If you plan on joining in on the rich, red pulpy fun at La Tomatina in Buñol this year, it’s a good idea to plan ahead and make good travel preparations so you can enjoy the festival to its fullest.
Firstly, don’t expect much from Buñol apart from its tomato festival. Buñol is similar to many other villages in the industrial and orange-growing Valencia region, and is home to just 9000 people and a cement factory. If you want fun outside of the festival, take a trip to Valencia. The city is the third-largest in Spain, and is a chaotic, intriguing conglomeration of soaring towers, friendly locals, tasty paella and plenty of surprises.
Getting to La Tomatina
To get to Buñol and the festival, take a flight to Valencia’s Aeropuerto de Manises. Once you touch down in Valencia, take the 45-minute train ride to Buñol . The train will most likely be packed with other festival-goers, whom you can follow to the center of Buñol upon arrival
What to Take with You
If you want to take part in the festival, wear old clothes that won’t slip off when getting wet. Wear snug shorts (for girls) or board shorts (for boys), an old t-shirt (not white) and tightly-laced sports shoes. Girls should wear sports bras. Leave just about everything else back at your accommodation. Do not bring glasses (including sunnies), jewelry, hats, cameras, wallets or purses as you will most likely lose them in the fight. If you wear contact lenses, remove them before going. Your passport and money should be kept in a watertight plastic bag or pouch and stuffed in a secure pocket.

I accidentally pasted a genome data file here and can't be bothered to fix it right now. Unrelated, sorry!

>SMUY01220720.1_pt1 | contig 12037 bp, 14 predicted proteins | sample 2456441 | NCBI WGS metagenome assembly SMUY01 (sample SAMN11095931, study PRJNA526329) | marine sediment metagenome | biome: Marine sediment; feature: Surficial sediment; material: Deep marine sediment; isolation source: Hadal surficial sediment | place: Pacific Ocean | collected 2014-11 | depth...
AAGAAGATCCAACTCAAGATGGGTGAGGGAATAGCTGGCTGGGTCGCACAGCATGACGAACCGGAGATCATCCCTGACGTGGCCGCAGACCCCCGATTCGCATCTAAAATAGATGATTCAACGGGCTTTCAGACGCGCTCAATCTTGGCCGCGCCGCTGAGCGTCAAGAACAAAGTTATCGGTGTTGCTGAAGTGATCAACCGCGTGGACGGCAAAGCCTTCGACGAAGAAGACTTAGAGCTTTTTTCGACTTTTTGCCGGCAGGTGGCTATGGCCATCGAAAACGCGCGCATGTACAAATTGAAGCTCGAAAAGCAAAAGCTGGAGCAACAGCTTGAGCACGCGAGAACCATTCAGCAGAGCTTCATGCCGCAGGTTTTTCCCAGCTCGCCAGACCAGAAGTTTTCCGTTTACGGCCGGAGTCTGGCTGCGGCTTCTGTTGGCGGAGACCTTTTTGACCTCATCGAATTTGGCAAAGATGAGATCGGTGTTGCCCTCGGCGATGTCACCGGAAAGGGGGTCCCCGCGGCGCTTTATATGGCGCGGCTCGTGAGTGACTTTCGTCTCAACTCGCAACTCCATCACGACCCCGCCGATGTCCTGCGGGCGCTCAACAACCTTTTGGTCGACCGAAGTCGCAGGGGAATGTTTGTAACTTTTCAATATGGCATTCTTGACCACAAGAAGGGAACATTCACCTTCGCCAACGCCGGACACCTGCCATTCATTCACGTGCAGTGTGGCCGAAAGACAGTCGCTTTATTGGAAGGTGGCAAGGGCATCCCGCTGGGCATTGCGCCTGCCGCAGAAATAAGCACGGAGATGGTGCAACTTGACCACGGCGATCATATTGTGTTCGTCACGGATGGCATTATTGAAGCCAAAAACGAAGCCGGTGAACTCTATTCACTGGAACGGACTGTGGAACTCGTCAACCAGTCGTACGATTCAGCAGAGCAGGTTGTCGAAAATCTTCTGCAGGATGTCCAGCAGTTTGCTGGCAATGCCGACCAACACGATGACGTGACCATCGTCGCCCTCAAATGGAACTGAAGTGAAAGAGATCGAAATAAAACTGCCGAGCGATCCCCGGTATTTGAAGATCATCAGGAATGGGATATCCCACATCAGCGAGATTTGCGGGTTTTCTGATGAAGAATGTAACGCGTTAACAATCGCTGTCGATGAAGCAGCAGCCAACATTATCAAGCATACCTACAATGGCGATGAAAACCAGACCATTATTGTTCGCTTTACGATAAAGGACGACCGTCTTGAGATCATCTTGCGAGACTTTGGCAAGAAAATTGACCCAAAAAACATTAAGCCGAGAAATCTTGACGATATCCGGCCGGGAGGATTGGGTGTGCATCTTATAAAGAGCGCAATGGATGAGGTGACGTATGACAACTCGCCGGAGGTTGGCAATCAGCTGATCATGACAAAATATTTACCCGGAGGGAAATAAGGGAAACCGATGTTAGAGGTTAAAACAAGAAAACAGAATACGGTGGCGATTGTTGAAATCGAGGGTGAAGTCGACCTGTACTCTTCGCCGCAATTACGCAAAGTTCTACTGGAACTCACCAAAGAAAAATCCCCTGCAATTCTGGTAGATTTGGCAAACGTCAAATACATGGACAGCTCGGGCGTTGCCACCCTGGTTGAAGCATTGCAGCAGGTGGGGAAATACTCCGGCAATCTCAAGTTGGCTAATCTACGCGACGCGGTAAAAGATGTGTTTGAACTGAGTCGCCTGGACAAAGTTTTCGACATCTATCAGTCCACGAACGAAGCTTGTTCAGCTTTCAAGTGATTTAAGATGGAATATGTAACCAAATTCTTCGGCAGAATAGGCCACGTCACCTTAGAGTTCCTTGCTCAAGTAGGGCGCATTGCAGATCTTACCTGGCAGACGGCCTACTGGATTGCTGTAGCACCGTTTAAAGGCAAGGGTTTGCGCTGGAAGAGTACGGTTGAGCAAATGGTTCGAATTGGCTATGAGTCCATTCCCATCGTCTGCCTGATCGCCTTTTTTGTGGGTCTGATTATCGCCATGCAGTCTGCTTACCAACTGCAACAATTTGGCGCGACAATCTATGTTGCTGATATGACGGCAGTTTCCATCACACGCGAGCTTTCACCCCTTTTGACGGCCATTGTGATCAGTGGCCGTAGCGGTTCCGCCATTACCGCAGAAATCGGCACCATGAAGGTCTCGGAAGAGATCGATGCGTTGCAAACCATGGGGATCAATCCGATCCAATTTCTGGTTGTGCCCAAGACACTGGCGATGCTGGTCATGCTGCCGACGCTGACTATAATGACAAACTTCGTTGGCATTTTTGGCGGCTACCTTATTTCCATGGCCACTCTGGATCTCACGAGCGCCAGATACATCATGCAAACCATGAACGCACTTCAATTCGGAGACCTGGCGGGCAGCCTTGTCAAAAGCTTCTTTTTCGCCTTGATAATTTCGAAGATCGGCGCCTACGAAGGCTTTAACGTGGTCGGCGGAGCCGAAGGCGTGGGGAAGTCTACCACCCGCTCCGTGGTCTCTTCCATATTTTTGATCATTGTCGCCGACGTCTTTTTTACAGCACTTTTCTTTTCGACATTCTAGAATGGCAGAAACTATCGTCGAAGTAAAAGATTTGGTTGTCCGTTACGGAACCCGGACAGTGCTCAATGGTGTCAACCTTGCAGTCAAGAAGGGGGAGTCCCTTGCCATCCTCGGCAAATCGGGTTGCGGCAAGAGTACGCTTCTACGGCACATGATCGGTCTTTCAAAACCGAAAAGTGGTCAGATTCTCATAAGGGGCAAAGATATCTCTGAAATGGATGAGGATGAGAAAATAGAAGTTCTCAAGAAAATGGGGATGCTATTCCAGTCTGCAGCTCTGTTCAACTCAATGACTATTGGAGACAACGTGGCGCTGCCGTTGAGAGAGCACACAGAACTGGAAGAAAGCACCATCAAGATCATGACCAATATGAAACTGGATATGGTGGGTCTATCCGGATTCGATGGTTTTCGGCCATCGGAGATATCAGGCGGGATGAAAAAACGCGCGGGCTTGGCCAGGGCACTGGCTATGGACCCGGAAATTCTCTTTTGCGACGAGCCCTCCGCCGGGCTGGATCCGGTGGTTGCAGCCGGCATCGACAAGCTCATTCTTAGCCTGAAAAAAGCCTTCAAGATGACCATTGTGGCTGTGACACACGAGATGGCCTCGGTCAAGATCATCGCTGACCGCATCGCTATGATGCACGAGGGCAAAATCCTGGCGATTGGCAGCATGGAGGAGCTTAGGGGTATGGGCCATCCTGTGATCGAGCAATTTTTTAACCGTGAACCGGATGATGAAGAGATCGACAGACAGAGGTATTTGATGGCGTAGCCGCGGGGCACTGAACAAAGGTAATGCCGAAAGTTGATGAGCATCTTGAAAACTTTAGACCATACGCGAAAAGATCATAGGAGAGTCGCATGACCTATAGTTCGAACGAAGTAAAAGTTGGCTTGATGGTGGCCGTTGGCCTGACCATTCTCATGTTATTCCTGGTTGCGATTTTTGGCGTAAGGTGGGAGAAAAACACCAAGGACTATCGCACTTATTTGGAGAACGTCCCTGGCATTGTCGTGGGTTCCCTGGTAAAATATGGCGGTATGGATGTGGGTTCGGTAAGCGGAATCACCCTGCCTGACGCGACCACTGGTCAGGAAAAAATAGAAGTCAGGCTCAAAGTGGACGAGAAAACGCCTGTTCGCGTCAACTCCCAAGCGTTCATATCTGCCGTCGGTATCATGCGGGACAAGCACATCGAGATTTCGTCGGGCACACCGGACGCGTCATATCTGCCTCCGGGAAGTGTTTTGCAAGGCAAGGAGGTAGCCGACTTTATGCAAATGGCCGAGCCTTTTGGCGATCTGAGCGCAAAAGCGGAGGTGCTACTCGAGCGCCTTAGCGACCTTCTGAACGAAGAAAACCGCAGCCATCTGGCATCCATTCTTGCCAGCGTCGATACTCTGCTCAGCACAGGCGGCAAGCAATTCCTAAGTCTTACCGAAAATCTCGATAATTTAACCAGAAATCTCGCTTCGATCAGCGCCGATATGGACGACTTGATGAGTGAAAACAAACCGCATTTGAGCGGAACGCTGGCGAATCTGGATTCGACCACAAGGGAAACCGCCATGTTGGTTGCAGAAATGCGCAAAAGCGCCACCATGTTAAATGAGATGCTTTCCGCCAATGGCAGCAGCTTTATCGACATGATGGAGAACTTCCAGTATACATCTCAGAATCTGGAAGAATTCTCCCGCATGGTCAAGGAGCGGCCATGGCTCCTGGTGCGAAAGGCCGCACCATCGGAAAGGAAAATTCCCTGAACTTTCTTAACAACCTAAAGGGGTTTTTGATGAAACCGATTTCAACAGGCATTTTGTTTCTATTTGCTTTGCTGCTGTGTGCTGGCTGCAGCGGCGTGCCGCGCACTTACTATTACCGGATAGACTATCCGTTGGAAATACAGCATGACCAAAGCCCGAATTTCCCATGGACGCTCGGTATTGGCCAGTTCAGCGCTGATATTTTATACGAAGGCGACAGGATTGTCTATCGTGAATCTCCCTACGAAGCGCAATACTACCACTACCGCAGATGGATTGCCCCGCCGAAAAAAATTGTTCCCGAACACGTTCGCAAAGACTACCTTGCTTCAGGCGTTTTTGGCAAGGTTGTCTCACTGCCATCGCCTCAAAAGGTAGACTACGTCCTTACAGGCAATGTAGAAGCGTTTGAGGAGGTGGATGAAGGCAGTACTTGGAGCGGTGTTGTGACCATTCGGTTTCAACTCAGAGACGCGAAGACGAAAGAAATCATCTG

To clean yourself after the tomato fight, you’ll likely to find a local giving free hosedowns.
Where to Stay in Buñol
Keeping in mind that on average, La Tomatina attracts 30,000 participants each August who vie for Buñol’s limited accommodation, it’s probably best to stay in Valencia and fork out a few extra Euros for the train ride. Valencia’s population is 700,000, so chances are that there are going to be a suitable hostel or hotel for you.
If you plan on staying at a hostel, keep in mind that most of them don’t take reservations. So if you get off your plane and want to go hostel-hunting, it’s a good idea to book your room before 11am.
If you have money to burn, there’s plenty of mid-to high-end accommodation, and many are listed in Spanish travel guides.
Communication in Spain
Spaniards aren’t the best for proficiency in English, so it’s best to learn a bit of Spanish or Catalan before you travel, use a translator app on your phone, or to have well-structured travel plans.